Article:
Boris Johnson's Brexit offer 'contains too much uncertainty', writes Robert Peston
The word habitually used by EU negotiators to characterise Boris Johnson's Brexit offer is "uncertainty".
They talk of "uncertainty" about how the new customs border on the island of Ireland would work, about whether all the necessary checks could really take place away from the border.
They say there is "uncertainty" about whether this new customs border would undermine the principle of sustaining an all-island economy.
They talk about "uncertainty" around the VAT regime for Northern Ireland and the EU.
They talk about "uncertainty" about the operation of the single market for goods and food on the island of Ireland, and the proposed new checks on goods and food flowing back and forth between Northern Ireland and the Republic.
And of course they talk about the risk of permanent, corrosive "uncertainty" built into the new arrangements - in the unlikely event they were ever agreed - from Johnson's stipulation that the Northern Ireland Executive and Assembly would have the right every four years to close down the all-Ireland single market.
All of this means that there is zero chance right now of Johnson's offer being taken by EU negotiators into the so-called "tunnel" for the kind of detailed negotiation that could turn it into a ratifiable deal.
Because - in a nutshell - Johnson's offer is seen by negotiators not as rendering the backstop unnecessary, but as demonstrating precisely the opposite, that the kind of uncertainties implicit in what Johnson wants can only be eliminated with an insurance policy that kicks in unless and until Johnson's plan can be demonstrated to actually work.
And that insurance policy is called the backstop.
At the moment, Johnson is asking the EU to have faith in him that his plan will ultimately work, that all the uncertainties can be eliminated, while the UK remains a non-voting member of the EU, that is before the end of 2021 at the latest.
He is saying "trust me".
And the EU's response is "don't be ridiculous".
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So the impasse is still there, more or less unchanged from what it was before Johnson even made his offer.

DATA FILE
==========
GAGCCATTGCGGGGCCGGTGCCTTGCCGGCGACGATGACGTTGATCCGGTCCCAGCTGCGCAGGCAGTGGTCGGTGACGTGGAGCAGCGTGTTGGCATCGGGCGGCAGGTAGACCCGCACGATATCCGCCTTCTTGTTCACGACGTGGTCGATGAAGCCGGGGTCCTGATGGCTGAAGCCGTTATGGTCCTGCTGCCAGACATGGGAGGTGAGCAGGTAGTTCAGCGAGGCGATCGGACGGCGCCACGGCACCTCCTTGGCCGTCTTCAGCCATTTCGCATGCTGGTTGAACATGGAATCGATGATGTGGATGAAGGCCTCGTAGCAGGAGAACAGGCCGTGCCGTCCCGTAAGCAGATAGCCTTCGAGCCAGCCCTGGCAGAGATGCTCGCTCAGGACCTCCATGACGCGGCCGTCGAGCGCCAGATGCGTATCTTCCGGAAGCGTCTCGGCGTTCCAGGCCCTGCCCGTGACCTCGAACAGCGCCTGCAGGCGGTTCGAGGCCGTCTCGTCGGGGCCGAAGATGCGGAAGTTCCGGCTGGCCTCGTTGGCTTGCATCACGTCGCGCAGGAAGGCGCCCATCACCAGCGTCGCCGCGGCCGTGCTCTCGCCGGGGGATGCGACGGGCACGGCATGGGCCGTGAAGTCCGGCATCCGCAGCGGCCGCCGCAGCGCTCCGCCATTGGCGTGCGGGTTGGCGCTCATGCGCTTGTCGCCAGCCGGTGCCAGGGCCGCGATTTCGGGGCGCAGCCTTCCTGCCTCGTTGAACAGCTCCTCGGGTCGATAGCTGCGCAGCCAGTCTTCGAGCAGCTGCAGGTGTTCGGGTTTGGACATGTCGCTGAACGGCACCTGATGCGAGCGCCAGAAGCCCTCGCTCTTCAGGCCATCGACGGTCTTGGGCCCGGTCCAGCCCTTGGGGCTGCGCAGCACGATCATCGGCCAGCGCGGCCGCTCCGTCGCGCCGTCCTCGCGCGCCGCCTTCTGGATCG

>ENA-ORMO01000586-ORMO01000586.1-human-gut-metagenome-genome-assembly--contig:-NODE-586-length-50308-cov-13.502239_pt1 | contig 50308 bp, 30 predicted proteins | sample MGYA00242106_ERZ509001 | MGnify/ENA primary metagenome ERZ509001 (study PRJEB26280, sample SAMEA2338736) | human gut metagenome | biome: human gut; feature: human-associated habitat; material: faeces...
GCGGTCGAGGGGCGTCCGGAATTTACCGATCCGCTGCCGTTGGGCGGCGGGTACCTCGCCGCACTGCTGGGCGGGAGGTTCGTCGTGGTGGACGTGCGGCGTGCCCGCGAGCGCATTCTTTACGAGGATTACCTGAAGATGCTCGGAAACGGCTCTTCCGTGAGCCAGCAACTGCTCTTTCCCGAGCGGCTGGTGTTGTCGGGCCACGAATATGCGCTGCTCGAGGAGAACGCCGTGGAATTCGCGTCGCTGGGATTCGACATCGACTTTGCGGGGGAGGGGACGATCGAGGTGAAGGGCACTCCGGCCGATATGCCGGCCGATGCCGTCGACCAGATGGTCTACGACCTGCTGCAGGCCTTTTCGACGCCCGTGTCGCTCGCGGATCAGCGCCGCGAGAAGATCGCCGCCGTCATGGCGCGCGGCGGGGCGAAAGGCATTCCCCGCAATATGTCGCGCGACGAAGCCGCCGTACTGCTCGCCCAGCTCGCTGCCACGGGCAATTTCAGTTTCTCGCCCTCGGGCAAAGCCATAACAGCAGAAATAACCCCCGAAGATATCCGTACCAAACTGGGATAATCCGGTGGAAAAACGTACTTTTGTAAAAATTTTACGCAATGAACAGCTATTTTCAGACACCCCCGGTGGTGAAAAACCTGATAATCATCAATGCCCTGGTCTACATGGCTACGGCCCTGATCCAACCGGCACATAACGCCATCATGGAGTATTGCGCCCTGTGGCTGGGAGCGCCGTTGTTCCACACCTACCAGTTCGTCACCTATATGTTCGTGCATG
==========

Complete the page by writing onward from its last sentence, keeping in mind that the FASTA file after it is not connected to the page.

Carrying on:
Maybe Johnson's chief negotiator, David Frost, has a rabbit in hat or pocket, to spring on Michel Barnier, his counterpart, this afternoon.
But I doubt it. Partly because the big influence on Johnson, his chief aide, Dominic Cummings, has always said "read my lips, no rabbits, no compromise on the backstop".
Which means Johnson's offer is probably dead, there won't be a Brexit deal to put to MPs, and therefore all that matters now is whether MPs have or can yet obtain the power to delay Brexit and prevent a no-deal Brexit on 31 October.
So believe it or not, the 21 Tory MPs expelled from the parliamentary Conservative party, plus Rudd who quit, today refused to support opposition MPs who wanted to put down an SO24 motion that would have allowed MPs to seize control of parliament’s business on any day between now and Brexit day on 31 October.
Labour and SNP had ordered all their MPs to London to support the motion. But now it won’t be put on the order paper till next Tuesday, if at all.
The point of the motion was to give MPs the power to pass whatever legislation they thought they need to stop a no-deal Brexit on 31 October.
But the Tory rebels apparently now buy the Johnson and Cummings argument that MPs flexing their collective muscles to stop a no-deal Brexit is undermining their chances of getting a deal.
But as I reported earlier, there is next to no chance of the EU accepting Johnson’s offer anyway. So Cummings and Johnson will be chortling into their coffees as we speak.
And business in the Commons today will be of magnificent unimportance.